• factor XI
  100. 3 bleeding classifications of hemophilia?
    • 1. mild - bleeding occurs with severe trauma
    • 2. moderate - bleeding occurs with minor trauma
    • 3. severe - bleeding occurs with NO traum.  Bleeds spontaneously!
  101. Who gets hemophilia?

    Women?
    men

    mostly carriers
  102. Can a man with hemophilia pass it to his son?
    no it is X-linked
  103. Clinical manifestations of hemophilia in a newborn? (2)
    • 1. abnormal bleeding from umbilical cord
    • 2. prolonged bleeding after circumcision
  104. 3 s/s of hemophilia?
    • 1. bruise easliy
    • 2. epistaxis
    • 3. bleeding anywhere
  105. Most common sites of bleeding with hemophilia?
    1. muscles and joints - hemarthrosis
  106. 4 Dx evals for hemophilia?
    • 1. Hx of bleeding in infants/toddlers
    • 2. test of hemostasis
    • 3. test blood clotting
    • 4. test clotting factor function
  107. 2 ways to test hemostasis?

    What will be the results in hemophilia?
    1. platelet aggretation- will be prolonged

    2. bleeding time - increased
  108. 2 ways to test blood clotting?

    results in hemophilia?
    • 1. PT - increased
    • 2. PTT - increased
  109. How is clotting factor function tested?
    fatory assays - will tell which clotting factor is affected
  110. Most definitive test for hemophilia?

    Why?
    factory assays that show if clotting factors are affected
  111. What vitamin increases the absorption of Fe?
    vitamin C
  112. Therapeutic management of hemphilia?
    no cure

    • 1. classification of bleeding
    • 2. type of deficient clotting factor
  113. Severe bleeding in hemophilia char & Tx?
    occurs spontaneously

    • 1. factor replacement w/ human blood or recombinant clotting factors
    • 2. RICE
  114. How is factor replacement with hemophilia given?

    When may a child admin own med?

    Cost?
    admin IV over 5 minutes

    8 years old

    100-200,000
  115. RICE in hemophilia?
    • rest 24-48 hours
    • ice
    • compression
    • elevation
  116. Tx of mild-mod bleeding in hemophilia?

    Route and action?
    DDAVP/desmopressin - stimultes release of factor VIII

    route:  intranasal
  117. Teaching for hemophilia child?
    • 1. Avoid toys with sharp edges, sharp scissors, straight razors, IM/IV meds, aspirin/ibup/finger sticks
    • 2. use soft toothbrusha dn water irrigating device
    • 3. use elc razor
    • 4. wear helmet with bike
    • 5. wear joint pads when playing
    • 6. padded crib sides
    • 7. med ID bracelet or necklace
    • 8. keep on hand at all times bags of ice or cold packs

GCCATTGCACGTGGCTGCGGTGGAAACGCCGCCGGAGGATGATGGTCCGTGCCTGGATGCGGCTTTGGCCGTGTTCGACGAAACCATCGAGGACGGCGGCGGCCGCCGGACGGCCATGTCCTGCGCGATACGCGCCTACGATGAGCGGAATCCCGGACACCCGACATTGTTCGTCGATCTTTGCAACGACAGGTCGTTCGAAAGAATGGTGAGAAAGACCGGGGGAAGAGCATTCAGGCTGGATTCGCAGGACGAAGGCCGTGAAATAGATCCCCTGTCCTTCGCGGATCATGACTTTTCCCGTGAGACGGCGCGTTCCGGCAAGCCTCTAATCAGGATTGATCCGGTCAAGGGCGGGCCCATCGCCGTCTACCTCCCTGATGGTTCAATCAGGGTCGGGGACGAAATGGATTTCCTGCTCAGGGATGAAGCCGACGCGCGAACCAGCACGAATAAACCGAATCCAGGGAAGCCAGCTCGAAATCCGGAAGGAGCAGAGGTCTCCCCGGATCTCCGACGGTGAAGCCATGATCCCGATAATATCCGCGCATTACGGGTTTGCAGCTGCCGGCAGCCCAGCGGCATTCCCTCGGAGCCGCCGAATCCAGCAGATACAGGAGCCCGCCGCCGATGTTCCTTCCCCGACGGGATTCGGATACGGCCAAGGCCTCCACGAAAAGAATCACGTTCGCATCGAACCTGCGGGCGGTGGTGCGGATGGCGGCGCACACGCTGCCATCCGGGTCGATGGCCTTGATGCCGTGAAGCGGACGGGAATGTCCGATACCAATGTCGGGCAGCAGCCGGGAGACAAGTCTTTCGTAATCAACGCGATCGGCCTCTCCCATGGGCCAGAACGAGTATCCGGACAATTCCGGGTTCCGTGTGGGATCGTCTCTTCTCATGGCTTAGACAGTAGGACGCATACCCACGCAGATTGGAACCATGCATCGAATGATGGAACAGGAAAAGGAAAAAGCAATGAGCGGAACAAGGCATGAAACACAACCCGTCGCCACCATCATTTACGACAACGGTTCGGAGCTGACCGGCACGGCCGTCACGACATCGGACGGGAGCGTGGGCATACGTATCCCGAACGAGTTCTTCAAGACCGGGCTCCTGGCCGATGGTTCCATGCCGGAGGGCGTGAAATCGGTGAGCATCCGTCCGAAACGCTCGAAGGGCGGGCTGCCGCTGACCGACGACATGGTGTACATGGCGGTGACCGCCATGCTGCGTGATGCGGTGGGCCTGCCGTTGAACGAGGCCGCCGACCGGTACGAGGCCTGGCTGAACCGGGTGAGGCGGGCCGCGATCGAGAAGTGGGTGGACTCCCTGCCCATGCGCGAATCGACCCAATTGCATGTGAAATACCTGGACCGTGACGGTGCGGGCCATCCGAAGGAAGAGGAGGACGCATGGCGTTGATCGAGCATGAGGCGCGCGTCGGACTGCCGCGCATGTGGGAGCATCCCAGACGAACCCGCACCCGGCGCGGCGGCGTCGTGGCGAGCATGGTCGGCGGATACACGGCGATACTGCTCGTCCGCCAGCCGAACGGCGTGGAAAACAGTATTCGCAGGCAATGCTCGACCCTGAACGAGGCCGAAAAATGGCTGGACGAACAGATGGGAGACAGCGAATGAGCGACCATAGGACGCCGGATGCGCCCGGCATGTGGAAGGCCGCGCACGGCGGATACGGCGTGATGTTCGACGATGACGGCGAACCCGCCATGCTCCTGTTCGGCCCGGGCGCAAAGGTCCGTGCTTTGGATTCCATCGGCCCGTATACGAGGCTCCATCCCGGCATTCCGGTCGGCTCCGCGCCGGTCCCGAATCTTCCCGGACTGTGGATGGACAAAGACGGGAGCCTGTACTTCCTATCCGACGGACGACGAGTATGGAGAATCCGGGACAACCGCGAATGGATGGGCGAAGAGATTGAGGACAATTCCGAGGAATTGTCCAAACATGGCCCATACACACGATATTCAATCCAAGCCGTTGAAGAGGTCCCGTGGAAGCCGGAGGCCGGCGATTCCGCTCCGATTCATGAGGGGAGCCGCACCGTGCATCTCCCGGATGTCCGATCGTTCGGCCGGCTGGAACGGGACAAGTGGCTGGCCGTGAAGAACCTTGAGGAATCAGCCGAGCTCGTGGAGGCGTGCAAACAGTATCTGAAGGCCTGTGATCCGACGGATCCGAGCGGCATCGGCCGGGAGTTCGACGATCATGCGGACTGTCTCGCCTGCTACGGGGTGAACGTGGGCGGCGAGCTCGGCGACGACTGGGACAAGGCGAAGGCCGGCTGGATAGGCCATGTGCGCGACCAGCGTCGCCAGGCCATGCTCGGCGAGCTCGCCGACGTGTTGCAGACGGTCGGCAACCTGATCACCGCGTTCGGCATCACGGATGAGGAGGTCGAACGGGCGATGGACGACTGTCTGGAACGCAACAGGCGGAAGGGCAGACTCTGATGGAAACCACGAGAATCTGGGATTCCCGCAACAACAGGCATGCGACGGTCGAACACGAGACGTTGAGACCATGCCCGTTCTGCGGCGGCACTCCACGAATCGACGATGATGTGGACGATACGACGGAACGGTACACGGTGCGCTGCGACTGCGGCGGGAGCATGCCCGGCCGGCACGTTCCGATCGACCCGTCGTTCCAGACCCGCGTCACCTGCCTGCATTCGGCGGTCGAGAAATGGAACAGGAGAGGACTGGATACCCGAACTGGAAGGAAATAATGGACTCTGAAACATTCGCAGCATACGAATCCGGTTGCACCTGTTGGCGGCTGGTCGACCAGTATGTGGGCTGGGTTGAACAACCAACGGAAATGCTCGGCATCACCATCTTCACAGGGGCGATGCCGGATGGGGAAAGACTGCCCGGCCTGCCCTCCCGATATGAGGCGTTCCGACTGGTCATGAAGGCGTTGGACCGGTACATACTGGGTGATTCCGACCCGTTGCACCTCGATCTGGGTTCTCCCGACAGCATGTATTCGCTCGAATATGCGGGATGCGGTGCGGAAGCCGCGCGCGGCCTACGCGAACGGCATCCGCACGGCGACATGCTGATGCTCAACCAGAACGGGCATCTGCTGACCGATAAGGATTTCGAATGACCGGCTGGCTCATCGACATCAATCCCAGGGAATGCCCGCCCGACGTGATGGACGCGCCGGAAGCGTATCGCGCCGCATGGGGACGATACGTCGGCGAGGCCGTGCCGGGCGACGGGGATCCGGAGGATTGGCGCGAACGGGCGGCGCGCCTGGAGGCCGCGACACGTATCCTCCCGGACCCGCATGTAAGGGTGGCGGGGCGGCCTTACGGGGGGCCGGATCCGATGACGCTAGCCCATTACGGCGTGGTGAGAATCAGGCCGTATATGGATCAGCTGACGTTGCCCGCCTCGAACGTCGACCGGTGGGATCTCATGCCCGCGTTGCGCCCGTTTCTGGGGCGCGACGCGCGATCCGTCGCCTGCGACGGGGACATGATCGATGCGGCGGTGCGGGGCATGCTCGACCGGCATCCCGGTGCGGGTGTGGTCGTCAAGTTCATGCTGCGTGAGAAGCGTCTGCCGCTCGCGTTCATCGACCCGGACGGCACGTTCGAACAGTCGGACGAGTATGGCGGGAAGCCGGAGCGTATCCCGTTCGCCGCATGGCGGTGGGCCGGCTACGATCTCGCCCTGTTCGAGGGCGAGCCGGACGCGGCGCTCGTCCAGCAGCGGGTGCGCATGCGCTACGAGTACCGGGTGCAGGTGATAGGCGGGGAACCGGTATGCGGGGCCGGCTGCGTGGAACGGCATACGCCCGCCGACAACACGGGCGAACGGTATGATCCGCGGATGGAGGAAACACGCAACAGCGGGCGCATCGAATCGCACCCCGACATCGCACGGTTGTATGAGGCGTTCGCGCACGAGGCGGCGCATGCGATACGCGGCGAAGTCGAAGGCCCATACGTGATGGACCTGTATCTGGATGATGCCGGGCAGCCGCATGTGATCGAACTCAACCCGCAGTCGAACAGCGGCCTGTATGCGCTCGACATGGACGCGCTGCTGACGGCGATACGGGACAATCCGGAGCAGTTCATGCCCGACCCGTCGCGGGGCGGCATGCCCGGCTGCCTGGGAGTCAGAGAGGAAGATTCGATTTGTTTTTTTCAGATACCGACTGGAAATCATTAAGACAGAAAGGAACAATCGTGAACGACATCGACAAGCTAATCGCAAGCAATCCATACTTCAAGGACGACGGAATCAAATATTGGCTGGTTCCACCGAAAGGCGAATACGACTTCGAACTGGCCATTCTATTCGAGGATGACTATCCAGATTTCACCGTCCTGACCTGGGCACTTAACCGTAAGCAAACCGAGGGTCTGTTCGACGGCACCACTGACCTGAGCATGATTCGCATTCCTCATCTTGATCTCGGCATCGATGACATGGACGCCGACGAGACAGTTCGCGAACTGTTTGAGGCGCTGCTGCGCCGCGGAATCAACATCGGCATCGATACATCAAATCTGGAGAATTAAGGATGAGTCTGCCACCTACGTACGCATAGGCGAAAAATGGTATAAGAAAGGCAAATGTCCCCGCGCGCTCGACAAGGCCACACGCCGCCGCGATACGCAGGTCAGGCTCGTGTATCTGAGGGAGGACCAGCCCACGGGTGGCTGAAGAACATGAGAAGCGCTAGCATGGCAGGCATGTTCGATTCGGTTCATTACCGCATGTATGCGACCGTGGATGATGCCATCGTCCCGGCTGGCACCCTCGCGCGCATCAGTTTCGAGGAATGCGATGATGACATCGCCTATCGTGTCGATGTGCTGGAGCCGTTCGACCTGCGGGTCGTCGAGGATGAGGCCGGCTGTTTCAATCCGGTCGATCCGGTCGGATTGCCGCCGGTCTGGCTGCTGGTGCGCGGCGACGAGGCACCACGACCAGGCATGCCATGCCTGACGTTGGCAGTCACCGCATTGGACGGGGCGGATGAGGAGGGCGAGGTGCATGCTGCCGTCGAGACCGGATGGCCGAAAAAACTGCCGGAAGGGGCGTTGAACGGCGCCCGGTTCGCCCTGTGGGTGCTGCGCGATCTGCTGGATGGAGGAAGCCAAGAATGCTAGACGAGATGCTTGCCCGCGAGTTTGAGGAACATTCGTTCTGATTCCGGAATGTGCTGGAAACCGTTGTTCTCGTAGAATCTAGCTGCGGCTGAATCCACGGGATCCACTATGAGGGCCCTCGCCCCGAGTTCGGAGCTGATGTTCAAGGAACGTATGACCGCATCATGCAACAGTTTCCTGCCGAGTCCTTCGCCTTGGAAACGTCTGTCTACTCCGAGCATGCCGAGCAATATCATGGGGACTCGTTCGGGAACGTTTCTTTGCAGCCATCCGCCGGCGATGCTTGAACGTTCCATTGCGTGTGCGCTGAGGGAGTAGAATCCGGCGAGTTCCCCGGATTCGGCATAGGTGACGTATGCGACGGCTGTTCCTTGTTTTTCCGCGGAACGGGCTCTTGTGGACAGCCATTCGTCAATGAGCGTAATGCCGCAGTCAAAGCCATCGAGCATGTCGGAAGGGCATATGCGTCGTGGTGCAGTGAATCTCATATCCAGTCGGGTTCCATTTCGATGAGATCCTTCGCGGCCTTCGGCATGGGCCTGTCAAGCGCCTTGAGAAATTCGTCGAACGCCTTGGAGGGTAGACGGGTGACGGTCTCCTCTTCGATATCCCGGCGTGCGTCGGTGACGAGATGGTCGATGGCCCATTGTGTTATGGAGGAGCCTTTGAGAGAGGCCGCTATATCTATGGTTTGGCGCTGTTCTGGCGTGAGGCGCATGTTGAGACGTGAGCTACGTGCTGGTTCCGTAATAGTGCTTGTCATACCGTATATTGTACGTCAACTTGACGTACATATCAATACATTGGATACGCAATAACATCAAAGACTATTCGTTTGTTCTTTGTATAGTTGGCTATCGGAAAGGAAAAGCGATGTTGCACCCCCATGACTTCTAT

118. What may be used in place of finger sticks for hemophiliacs?
    venipuncture b/c causes less bleeding
  119. Immune thrombocytopenic purpura?

    AKA?
    low platelet count

    idiopathic thrombocytopenic purpura or hemorrhagic disorder
  120. 5 char of ITP?
    • 1. thrombocytopenia - <150,000
    • 2. pupuric rash, petechiae, echymoses
    • 3. normal bone marrow
    • 4. absence of identifiable cause
    • 5. autoimmune reesponse to disease
  121. Purpuric rash?
    any rash in which blood cells leak into the skin or MM
  122. Petechiae?
    pinpoint purpuric lesions
  123. Ecchymoses?
    larger hemorrhages into the skin=- bruising
  124. When is ITP usually seen?
    after upper resp infections or viral infections:  measles, rubella, mumps, chickenpox, 5th disease or parvovirus B19/slapped face
  125. 2 classifications of ITP?
    1. acute - self-limiting course (1 to 3 months)

    2. chronic - lasts longer than 6 months
  126. 2 Dx evals for ITP?
    1. thorough Hx including:  fam Hx, recent meds, recent vaccination w/ liv virus, recent viral infections o upper resp infection

    2. low serum platelet count - below 150,000
  127. 3 clinical manifestations of ITP?

    How will they begin?
    • 1. bruising, petechiae and/or ecchymosis
    • 2. bleeding gums
    • 3. heavy menstrual flow

    begin abruptly
  128. 2 goals in management of ITP?
    • 1. prevent rare, life-threatening bleeding events:  intracranial bleeding
    • 2. restore platelet count to above 200,000
  129. 4 nursing interventions for ITP?
    • 1. assess for s/s of bleeding from any body system
    • 2. monitor platelet count
    • 3. no IM injections, aspiring or aspirin containing products, NSAIDS
    • 4. restrict activity at onset:  no bikes, contact sports, etc
  130. Medical treatement of ITP?
    • 1. acute ITP:  watch and wait - monitor bleeding and monitor platelets
    • 2. oral or IV corticosteroids :  block autoimmune destruction of platelets
    • 3. IV admin of immunoglobulins (IVIG)
  131. Tx of chronic ITP that doesn't respond to meds?
    splenectomy

    will try to wait until at least 5 years old

What would you like to do?

Home > Flashcards > Print Preview